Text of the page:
Barclays: At the Nadir

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Barclays has lost 20% of its value since the beginning of the year as a result of two factors which will have no enduring impact: (i) a 10% increase in the 2013 bonus pool; and (ii) disappointing year-to-date results for the FICC business. We believe the bank will achieve its target for a return on equity equal to the 11.5% estimate for cost-of-equity by 2016, and see this as consistent with a 20% stock-price premium to forward tangible book value of GBP3.00 (at end-2014) rather than today’s 20% discount to current tangible book value of GBP2.83.

  • FICC: Client activity is running meaningfully below normal levels as limited volatility at the short-end of the curve reduces the need to reposition portfolios, as investors rethink strategy for the intermediate and long end of the curve after the Fed’s taper announcement in December, and most recently because of geo-political risk. Even if 2013Q4 industry-wide revenues are down 15-20% (as suggested by recent comments from JPM and C), full-year revenues will likely be flat-to-up, particularly given the easy compares of 2013H2, as client activity returns. There will be further improvement in activity and results in 2015 as short rates back up and the curve steepens.
  • Compensation: Barclays is not going to make its targets with the comp-income ratio for the investment bank at the 2013 level of 43%. CFO Tushar Morzaria has committed to reducing the comp-income ratio (“We are committed to bringing it down and I know we will. We have to bring comp down”) and to a broader commitment to reduce firm-wide expenses to GBP16.8bn in 2016 (“Standing up here and having credibility, I have to find GBP2billion of reduction”).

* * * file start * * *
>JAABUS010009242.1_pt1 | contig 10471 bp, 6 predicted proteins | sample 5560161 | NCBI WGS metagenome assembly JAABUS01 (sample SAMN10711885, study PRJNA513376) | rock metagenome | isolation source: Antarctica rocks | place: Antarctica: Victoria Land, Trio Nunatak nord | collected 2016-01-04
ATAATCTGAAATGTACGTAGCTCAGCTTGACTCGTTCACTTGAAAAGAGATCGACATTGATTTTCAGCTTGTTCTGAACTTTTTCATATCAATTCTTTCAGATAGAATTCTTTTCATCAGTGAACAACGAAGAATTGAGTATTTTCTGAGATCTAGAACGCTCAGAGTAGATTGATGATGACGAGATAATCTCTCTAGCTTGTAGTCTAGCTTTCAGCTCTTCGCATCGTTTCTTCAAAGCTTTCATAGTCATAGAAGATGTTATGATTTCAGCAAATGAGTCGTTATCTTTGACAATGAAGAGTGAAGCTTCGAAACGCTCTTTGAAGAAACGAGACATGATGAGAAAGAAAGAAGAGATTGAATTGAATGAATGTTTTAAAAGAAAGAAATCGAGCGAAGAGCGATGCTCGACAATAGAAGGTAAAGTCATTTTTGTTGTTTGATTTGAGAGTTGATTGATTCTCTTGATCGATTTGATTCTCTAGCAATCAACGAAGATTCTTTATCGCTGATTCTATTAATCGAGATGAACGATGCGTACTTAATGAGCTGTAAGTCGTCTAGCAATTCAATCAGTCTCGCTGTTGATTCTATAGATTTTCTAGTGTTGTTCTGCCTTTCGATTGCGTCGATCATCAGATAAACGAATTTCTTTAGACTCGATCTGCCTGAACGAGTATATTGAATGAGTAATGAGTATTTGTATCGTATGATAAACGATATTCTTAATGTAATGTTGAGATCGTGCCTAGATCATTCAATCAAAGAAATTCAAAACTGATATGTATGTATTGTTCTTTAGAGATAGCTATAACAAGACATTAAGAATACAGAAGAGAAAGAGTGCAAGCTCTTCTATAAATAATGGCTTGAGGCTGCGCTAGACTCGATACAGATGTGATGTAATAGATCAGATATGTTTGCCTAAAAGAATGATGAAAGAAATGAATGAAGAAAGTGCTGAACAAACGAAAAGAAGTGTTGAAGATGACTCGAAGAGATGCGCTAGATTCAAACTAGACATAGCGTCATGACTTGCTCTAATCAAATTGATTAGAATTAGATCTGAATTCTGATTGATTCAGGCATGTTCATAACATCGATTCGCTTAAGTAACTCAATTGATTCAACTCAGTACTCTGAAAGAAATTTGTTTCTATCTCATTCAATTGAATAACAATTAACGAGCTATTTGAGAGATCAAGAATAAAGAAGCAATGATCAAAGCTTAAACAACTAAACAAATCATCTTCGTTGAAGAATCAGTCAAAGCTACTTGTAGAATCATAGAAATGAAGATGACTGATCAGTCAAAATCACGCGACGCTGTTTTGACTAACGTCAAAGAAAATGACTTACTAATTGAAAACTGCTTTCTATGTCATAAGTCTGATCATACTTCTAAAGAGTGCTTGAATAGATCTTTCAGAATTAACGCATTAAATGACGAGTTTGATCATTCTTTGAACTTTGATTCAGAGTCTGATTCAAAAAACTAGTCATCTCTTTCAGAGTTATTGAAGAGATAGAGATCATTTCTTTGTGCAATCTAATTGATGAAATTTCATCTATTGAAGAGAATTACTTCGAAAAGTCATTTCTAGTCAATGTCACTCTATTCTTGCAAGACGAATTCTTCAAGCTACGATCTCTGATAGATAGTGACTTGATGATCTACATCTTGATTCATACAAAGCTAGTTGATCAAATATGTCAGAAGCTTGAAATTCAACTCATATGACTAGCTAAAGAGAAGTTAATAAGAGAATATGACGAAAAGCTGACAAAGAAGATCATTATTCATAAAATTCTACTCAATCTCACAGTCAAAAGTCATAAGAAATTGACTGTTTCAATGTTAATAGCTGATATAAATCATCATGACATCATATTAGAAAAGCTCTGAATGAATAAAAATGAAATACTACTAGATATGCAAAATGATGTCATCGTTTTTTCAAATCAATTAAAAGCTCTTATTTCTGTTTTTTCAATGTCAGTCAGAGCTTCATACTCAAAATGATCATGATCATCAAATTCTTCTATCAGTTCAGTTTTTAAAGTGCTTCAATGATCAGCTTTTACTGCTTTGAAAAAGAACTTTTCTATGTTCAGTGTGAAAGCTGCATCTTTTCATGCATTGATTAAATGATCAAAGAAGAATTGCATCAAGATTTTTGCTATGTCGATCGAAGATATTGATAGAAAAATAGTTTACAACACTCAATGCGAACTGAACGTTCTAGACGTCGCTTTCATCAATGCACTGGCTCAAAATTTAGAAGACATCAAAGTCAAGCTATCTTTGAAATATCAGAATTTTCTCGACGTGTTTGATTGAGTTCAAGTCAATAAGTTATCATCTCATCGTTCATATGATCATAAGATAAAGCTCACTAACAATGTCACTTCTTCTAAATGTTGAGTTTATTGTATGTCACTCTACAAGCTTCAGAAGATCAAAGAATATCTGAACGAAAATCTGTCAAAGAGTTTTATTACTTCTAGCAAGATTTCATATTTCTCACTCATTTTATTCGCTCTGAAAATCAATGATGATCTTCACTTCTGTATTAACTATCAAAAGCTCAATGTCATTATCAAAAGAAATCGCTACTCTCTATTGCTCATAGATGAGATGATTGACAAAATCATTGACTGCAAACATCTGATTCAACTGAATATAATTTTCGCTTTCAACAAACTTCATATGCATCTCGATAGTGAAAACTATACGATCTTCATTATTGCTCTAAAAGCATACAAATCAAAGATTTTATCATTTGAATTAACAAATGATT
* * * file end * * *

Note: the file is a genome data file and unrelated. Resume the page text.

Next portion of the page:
The bigger picture is that Barclays has a portfolio of attractive businesses with 25% of capital in UK branch banking and Barclaycard (generating returns well-above the cost of equity) and over one-third of capital in the investment bank (which, given normalized FICC activity and lower comp-to-income ratio generates at least the cost of equity).

However, normalized firm-wide returns face a 2% drag from Europe as a legacy of the firm’s pre-crisis “dash for growth” (so that Europe retail banking lost near GBP1 billion in 2013, for example), and Barclays is responding by reducing the associated balance sheet and distribution infrastructure (including, for example, halving the number of branches in Spain, Italy, and France). We expect Europe breakeven by 2015 to be an important driver of improved firm-wide returns.

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Please see our published research for the full note and tables.

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